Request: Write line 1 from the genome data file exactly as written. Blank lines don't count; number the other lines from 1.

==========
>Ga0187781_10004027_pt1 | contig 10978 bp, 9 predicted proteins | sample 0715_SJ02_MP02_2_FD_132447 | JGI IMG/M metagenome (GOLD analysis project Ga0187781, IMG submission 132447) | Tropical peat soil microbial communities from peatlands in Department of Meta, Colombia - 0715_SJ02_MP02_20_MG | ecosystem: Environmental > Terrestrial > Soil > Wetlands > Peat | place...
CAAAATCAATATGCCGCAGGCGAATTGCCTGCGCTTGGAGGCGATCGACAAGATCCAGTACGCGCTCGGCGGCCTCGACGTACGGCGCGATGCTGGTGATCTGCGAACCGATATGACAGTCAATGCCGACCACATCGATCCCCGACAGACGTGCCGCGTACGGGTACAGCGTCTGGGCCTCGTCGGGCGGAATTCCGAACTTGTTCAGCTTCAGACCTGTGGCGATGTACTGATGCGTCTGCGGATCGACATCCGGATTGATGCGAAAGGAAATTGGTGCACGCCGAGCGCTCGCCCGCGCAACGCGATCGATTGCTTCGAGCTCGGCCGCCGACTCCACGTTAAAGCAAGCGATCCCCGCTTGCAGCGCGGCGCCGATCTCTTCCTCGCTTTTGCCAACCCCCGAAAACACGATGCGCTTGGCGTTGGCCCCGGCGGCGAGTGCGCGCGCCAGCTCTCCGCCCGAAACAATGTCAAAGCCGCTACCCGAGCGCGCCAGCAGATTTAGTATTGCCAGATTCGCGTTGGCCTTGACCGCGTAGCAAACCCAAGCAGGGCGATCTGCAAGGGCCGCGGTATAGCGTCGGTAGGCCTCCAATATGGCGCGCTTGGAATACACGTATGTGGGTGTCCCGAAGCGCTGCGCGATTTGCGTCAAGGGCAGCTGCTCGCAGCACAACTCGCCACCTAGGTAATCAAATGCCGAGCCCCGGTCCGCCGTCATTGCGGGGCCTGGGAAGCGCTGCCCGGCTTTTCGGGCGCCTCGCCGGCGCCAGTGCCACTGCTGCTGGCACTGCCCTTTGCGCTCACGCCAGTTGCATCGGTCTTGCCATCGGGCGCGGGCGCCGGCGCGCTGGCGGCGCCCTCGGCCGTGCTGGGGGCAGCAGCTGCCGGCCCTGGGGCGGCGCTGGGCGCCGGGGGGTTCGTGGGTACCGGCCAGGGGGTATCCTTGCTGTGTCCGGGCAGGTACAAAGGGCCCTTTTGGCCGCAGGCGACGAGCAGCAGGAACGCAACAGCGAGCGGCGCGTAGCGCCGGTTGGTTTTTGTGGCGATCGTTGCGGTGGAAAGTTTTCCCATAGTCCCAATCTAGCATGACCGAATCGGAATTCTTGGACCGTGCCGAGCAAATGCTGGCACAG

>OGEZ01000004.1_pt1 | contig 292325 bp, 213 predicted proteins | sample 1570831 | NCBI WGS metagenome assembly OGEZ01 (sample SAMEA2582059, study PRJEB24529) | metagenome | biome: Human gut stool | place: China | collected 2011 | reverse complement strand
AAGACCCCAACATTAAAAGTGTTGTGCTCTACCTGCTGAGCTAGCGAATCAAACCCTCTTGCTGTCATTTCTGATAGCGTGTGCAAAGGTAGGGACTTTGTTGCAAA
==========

>Ga0187781_10004027_pt1 | contig 10978 bp, 9 predicted proteins | sample 0715_SJ02_MP02_2_FD_132447 | JGI IMG/M metagenome (GOLD analysis project Ga0187781, IMG submission 132447) | Tropical peat soil microbial communities from peatlands in Department of Meta, Colombia - 0715_SJ02_MP02_20_MG | ecosystem: Environmental > Terrestrial > Soil > Wetlands > Peat | place...